The Main Principles of Teaching New Vocabulary
When considering how an ESL student learns the English language, the first aspect of the teaching material an instructor must consider is the vocabulary. Vocabulary, when breaking a sentence into individual pieces, gives a sentence its meaning. Of course, using the appropriate grammar is essential to communicating at the highest level, especially if a student is to be considered proficient to any degree. Regardless of grammar, if a student does not know the basic vocabulary, the message the student wants to convey will never leave the mental painting in the depths of his or her mind.
This post was written by our TEFL certification graduate Jordon T. Please note that this blog post might not necessarily represent the beliefs or opinions of ITTT.
Grammar is not the center of teaching
One may ask, "How can an instructor focus on teaching vocabulary without neglecting the much-needed lessons about grammar?" My response to that question would be that grammar can be practiced just as much as vocabulary through the use of Engage, Study, and Activate activities. At the beginning of class, to touch on both vocabulary and grammar, the Engage activity can be designed to elicit both previously learned grammar rules and vocabulary. The Study activities can be used to have students practice those same grammar rules and vocabulary terms on a worksheet that they can use either alone or with a partner. Toward the end of the lesson, the students then partake in one or multiple Activate activities which would require them to make use of old and new grammar rules and vocabulary.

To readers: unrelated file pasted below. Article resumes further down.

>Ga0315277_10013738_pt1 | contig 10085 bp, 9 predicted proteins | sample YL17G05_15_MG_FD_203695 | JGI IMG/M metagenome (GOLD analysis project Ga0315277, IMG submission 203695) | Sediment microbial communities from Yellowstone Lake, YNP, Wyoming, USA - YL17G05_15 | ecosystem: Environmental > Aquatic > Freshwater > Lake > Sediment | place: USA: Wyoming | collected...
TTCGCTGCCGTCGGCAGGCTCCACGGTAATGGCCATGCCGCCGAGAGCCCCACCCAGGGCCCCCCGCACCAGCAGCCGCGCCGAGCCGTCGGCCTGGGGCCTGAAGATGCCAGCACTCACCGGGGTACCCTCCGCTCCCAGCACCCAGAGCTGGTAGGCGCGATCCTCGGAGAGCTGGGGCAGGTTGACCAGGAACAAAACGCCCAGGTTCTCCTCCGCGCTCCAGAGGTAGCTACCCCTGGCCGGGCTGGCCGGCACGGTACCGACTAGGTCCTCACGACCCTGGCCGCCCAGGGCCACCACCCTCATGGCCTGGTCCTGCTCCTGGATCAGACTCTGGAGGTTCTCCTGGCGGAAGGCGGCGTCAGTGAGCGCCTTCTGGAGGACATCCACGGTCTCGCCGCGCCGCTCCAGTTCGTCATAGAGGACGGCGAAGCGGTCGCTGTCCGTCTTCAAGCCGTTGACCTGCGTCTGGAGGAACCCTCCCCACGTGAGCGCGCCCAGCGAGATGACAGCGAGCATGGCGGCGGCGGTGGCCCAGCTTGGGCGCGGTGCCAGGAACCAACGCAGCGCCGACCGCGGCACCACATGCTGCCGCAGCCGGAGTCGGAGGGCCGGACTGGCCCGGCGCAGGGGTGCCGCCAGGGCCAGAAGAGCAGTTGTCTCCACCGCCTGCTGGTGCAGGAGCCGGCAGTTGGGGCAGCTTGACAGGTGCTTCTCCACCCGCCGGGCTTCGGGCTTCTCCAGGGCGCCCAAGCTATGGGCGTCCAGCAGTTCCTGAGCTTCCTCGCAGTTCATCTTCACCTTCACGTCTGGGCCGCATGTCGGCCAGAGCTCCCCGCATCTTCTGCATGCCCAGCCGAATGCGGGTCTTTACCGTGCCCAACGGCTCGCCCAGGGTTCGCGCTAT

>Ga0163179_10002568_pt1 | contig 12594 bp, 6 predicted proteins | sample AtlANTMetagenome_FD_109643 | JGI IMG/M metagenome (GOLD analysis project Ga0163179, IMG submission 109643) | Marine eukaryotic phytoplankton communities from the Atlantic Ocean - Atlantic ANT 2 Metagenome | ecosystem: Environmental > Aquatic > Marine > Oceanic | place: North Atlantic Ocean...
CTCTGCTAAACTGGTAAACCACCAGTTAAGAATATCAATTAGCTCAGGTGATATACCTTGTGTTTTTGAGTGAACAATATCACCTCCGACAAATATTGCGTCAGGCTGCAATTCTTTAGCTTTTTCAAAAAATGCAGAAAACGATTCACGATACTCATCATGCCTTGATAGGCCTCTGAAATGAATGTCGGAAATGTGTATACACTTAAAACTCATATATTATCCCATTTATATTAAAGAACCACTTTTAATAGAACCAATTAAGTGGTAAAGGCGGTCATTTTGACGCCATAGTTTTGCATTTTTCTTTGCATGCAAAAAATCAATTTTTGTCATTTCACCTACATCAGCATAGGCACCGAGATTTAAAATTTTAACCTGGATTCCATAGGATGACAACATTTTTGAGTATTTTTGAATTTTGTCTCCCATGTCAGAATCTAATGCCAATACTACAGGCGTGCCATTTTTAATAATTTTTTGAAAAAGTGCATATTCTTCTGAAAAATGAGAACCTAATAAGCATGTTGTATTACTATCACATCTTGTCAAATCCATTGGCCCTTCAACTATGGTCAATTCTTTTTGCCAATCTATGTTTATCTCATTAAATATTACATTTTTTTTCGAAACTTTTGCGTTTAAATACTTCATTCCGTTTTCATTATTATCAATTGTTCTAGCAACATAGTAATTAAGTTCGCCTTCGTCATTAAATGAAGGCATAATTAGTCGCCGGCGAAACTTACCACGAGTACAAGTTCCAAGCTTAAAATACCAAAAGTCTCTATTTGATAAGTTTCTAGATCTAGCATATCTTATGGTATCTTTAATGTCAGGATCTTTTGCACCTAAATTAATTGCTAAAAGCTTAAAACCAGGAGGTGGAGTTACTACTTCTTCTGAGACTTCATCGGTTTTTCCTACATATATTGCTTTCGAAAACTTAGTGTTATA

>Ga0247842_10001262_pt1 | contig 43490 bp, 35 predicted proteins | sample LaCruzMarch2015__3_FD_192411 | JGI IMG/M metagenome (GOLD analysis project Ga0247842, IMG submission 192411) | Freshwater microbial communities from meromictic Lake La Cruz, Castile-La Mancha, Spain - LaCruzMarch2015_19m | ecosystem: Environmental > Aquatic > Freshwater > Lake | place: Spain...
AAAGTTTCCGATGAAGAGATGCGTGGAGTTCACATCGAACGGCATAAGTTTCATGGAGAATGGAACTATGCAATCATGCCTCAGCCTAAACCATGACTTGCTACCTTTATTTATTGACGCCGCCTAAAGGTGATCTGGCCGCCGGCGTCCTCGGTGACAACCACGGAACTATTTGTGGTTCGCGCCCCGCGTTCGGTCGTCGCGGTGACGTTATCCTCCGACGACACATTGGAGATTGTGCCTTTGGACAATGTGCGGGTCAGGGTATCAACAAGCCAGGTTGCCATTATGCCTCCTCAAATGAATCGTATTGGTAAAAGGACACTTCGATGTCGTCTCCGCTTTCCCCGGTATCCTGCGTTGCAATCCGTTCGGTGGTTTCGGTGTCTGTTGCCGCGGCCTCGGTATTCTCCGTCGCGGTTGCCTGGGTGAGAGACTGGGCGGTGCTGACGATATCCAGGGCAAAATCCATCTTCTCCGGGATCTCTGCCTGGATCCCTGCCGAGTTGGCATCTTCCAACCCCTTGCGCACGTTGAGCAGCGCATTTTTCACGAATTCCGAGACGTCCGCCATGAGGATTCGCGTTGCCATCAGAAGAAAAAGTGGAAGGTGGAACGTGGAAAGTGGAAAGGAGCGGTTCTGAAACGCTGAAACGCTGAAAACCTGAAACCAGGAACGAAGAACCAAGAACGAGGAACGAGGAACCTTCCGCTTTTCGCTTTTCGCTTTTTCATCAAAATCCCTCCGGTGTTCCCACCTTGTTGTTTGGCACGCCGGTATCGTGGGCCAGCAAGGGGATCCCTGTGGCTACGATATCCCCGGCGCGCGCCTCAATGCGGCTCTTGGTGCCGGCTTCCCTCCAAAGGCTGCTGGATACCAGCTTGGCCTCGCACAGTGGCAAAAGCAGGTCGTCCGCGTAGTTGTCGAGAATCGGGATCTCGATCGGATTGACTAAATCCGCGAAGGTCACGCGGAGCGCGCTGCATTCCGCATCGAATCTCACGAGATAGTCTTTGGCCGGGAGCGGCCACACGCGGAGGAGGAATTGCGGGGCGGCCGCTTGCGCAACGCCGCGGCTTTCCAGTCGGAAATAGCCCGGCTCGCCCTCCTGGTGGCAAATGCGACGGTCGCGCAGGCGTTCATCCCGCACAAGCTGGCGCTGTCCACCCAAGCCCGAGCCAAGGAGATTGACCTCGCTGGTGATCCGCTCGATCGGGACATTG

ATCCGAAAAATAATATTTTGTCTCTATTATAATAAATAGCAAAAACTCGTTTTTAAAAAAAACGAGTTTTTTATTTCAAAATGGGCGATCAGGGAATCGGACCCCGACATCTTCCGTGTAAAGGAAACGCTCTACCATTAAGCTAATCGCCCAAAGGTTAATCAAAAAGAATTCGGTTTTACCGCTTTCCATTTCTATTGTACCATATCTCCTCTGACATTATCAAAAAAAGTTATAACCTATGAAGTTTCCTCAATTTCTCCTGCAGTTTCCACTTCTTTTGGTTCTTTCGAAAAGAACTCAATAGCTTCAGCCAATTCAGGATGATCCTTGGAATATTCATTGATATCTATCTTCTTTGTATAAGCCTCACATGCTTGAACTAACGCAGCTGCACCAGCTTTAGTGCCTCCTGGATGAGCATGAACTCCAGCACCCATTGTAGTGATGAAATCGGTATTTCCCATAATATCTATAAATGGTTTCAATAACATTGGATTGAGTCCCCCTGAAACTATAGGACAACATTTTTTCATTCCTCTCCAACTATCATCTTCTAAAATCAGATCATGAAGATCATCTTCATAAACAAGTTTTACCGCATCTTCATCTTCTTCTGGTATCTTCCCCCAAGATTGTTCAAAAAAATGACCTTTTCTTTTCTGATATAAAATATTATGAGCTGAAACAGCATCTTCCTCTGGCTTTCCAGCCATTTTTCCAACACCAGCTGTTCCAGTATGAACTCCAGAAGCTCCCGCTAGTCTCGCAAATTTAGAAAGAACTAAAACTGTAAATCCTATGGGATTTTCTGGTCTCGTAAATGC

Effective strategies of vocabulary teaching
To touch more on vocabulary, the question arises concerning the way to go about teaching vocabulary effectively. There are two ways, in my opinion; one is a common practice while the other is not as popular but is highly effective. The first method is through the use of worksheets, requiring students to repeatedly read and write the same set of terms in their respective blank spaces; this would be on gap-fill sheets/tasks, or even multiple-choice worksheets.
The second method would be to actively demonstrate to the class a personal representation of the vocabulary to be taught during that lesson. An example of this would be for the instructor to recite, "These are my ears," pointing to my ears, "I have two ears,"; the vocabulary would be basic numbers and basic body parts. I would then proceed to ask the students which part of their face they like the most, choosing either their eyes, ears, nose, or mouth.
Presenting vocabulary to a student in this manner allows students to follow the instructor and their words with much greater ease and understanding than they would be listening to audio with no context, or focusing on the visuals of the word without being able to actively say it aloud in an engaging activity. I would hope an instructor would find it necessary to actively demonstrate the target vocabulary to the class, as this type of teacher-engagement will break the ice with students after the first lesson.
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Although, the first lesson should solely focus on students becoming familiar with the instructor and with their classmates. This rapport is necessary, to begin with, since jumping straight into a lesson on the first day would be more of a detriment than a benefit, depending on the age group of the students.
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